That’s not always the case, though. Israeli terror expert Erran Morad, by virtue of his homeland, profession, and aggressive demeanor, is able to get away with a lot more than, say, OMGWhizzBoyOMG, whose fascistic tendencies, while amusing set against his colorful aesthetic, resound as wholly unbelievable in actual life. As in previous episodes, Morad’s segment was this entry’s strongest; here, he pairs up with Daniel Roberts, the founder and President of Youth Shooters of America, an organization devoted to getting guns in the hands of literal children. As he did with Spencer, Morad is here to impart terrorist defense techniques, though he’s got a few new tricks up his sleeve, one of which includes biting dicks. This results in the truly indelible visual of Roberts on his knees with Morad’s strap-on cock in his mouth, a visual gag that will go down in Who Is America? history beside Jason Spencer’s ass-out waddle and that old, beefy Trumper dressed like a teen princess.
Time and again, Morad has proven Baron Cohen’s most effective vehicle for debasement, which might have something to do with the aura of confidence and masculinity the character exudes. Fragile men love “tough guys.”
I also really enjoyed ex-con Rick Sherman’s segment this time around. We haven’t seen him since the first episode, when he anchored the entry’s worst bit with his poop paintings, and I much prefer this light satire of EDM culture to that previous dalliance with the art world. Baron Cohen’s spent a healthy portion of his career pointing out the shallow nature of LA art circles—that was, more or less, Brüno’s entire M.O.—so it’s nice to see a new target in nightclub promoter Jake Inphamous, who gets amped by the audio samples of prison stabbings and forced sodomy that Sherman’s woven into his beats. Here, it feels as if Baron Cohen might be trying a bit too hard to indict Inphamous (and the eventual crowd) for overlooking the severity of the samples in favor of the beat, but the joke is really in how EDM, as a genre, is built entirely on one thing: the drop. You could play audio of pigs getting slaughtered so long as those womps hit at just the right moment.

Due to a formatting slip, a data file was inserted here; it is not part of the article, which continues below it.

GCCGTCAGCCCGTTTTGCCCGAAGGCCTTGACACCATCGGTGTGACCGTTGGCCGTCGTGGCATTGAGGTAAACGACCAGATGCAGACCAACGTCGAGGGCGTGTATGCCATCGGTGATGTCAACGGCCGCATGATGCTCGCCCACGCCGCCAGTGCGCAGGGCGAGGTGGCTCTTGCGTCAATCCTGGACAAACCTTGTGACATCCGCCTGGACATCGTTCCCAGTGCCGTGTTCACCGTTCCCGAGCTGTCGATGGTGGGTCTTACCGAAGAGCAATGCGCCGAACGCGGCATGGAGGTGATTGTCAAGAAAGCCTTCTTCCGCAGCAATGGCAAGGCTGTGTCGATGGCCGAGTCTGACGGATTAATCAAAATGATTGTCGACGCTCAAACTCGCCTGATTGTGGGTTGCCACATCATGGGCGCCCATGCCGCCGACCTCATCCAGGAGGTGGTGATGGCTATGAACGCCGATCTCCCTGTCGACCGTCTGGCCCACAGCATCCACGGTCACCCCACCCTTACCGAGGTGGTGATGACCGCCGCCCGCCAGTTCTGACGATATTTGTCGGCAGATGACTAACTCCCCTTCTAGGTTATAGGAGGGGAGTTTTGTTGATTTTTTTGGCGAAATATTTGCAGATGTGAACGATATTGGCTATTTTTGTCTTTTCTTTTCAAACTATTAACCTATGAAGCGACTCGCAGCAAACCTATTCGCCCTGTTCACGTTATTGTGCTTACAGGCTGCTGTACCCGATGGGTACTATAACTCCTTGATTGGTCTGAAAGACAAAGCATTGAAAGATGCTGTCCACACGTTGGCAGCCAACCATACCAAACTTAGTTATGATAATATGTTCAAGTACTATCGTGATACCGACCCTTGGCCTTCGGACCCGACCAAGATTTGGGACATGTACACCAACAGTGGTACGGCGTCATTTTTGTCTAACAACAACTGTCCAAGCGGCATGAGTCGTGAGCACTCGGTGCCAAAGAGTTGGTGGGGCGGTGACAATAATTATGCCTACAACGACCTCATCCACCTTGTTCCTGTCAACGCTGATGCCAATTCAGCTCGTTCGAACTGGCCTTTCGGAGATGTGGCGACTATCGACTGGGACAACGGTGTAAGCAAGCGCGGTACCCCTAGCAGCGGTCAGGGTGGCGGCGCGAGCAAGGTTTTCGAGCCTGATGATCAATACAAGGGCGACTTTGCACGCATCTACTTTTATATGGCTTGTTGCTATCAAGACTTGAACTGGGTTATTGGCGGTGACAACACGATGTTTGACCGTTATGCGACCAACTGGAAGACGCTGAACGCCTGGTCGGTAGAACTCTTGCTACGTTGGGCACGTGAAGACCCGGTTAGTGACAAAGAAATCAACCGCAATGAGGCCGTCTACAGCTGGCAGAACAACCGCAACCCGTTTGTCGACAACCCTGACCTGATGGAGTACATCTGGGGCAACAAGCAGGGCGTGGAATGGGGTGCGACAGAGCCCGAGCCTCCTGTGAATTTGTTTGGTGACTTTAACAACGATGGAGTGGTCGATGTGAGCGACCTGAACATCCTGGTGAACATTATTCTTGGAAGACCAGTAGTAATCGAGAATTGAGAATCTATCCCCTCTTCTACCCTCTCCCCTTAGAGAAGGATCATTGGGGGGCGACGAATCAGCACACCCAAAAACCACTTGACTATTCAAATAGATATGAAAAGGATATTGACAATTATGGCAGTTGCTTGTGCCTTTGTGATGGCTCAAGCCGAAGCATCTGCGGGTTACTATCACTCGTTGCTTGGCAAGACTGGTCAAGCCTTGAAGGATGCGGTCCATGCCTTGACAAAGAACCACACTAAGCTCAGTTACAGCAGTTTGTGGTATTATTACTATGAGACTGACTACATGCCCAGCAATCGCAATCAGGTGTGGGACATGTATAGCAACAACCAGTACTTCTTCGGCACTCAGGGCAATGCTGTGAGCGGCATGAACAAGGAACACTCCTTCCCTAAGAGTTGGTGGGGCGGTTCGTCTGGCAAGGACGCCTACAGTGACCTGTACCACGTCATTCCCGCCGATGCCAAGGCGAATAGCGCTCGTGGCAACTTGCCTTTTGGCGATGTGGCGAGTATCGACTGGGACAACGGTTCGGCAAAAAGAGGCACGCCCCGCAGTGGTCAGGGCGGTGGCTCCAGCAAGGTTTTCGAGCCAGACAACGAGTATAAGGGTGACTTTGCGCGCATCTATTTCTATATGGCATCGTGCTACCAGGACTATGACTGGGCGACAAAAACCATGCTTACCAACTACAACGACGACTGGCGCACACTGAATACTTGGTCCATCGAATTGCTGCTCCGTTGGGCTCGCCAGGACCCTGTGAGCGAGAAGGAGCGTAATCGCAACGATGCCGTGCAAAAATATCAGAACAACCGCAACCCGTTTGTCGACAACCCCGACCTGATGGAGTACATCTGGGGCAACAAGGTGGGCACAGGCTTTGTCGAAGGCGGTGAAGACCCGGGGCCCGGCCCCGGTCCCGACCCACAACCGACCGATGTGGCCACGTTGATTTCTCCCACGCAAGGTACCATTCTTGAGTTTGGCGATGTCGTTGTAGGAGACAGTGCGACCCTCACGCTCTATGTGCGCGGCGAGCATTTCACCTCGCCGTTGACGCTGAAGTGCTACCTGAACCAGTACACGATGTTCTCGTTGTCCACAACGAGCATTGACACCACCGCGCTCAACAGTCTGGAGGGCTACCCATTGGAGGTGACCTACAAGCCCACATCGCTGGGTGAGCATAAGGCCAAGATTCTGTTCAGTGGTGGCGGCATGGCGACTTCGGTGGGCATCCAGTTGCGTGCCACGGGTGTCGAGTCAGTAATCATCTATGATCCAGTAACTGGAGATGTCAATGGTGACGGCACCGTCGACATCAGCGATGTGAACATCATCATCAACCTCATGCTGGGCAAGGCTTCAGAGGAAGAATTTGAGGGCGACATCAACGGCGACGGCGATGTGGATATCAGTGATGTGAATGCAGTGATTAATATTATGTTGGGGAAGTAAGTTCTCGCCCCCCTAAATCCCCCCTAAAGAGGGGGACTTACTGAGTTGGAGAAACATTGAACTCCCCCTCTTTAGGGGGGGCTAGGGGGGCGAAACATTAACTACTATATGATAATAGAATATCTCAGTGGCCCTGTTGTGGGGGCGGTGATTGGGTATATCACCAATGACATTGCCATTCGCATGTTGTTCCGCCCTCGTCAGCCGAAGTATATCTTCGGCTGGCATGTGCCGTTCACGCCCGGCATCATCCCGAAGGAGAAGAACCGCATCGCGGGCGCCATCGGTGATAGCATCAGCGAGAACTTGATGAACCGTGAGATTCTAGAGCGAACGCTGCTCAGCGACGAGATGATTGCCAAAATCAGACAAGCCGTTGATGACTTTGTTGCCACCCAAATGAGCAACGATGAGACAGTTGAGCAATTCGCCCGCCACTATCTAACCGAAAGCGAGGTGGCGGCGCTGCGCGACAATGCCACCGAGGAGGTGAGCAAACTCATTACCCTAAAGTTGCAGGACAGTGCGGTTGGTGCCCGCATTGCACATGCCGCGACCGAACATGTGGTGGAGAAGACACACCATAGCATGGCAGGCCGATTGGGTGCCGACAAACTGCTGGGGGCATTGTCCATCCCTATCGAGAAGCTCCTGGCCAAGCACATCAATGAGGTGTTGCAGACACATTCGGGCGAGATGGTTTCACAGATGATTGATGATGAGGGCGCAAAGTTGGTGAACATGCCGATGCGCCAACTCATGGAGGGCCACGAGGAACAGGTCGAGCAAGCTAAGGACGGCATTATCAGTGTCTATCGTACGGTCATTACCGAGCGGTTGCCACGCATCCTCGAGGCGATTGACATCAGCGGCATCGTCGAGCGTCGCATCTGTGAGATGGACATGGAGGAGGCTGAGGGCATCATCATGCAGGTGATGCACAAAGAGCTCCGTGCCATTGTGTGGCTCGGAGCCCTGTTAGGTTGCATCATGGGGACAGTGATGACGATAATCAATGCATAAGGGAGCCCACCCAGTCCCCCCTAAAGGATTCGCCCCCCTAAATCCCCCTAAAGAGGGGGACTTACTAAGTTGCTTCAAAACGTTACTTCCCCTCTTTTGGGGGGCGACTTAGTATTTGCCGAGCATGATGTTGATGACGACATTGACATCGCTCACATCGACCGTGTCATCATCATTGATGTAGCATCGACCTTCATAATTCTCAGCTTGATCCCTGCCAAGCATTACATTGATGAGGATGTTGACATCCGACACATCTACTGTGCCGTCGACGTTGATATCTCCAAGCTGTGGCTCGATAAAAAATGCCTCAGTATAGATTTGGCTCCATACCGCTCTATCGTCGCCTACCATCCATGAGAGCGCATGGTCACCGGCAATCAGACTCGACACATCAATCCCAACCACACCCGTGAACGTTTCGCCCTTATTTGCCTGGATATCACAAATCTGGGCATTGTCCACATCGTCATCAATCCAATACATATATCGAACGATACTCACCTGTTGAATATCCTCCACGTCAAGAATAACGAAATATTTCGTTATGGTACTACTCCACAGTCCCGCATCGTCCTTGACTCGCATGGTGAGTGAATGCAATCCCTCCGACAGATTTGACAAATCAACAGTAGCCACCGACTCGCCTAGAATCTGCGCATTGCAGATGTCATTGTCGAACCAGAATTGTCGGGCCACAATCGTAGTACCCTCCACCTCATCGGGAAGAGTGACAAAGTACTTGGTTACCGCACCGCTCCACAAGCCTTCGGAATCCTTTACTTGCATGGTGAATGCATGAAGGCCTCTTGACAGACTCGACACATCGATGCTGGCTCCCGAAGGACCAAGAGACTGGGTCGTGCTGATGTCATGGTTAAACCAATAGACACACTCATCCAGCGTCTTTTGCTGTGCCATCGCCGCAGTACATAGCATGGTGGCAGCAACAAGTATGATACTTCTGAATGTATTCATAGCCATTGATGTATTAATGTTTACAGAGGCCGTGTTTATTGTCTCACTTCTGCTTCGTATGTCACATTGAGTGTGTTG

Billionaire playboy Gio Monaldo, meanwhile, recruits Mahbod Moghadamone, one of the gross tech bros behind Rap Genius, for a photoshoot. Here, he pulls a lot of the same stunts as he did on The Bachelor’s Corinne Olympios in episode two—greenscreening him into charity photos with sponsored products—but Moghadam, a pitch-perfect representation of the Silicon Valley “brogrammer,” is a much better mark. “I kid you not, Jesus came down and told us wassap and he told us this was gonna be the biggest site,” he babbles in an interview. Later, he tells Gio that “the, uh, sunglasses are kind of my trademark.” Seriously, though: How many Silicon Valley characters have been based on this guy?
Who Is America? will be remembered for its headlines—Dick Cheney signing a torture device, for instance—but an episode like this one shows that it needn’t be overly reliant on its relevance. Sometimes, shit is just funny.
- Do we agree with Ruddick that Miss Piggy was the “most respected” of all the Muppets?
- Sherman proudly shouting that his beats feature “genuine sodomy!” was almost as funny as Inphamous’ “DJs get BJs.”
- That Morad sketch was top-to-bottom gold. I like that there were different flavors of joke in there; the character’s segments are usually wound so tightly around guns and racism that they can sometimes overflow with morbidity. Here, we get a screaming match where Morad grills Roberts on his favorite books. “WHY IS IT SO INTERESTING?” he screams after Roberts reveals he reads Tom Clancy. “GETTING INSIDE THE CHARACTERS!” Roberts hilariously responds.
- “My mouth is big enough for two of these!” Roberts yells through the rubber cock in his mouth.
- Gio stuffing Moghadam’s shorts with a baby doll’s arm was funny enough, but him swapping it out for the arm of a black doll? Chef kiss.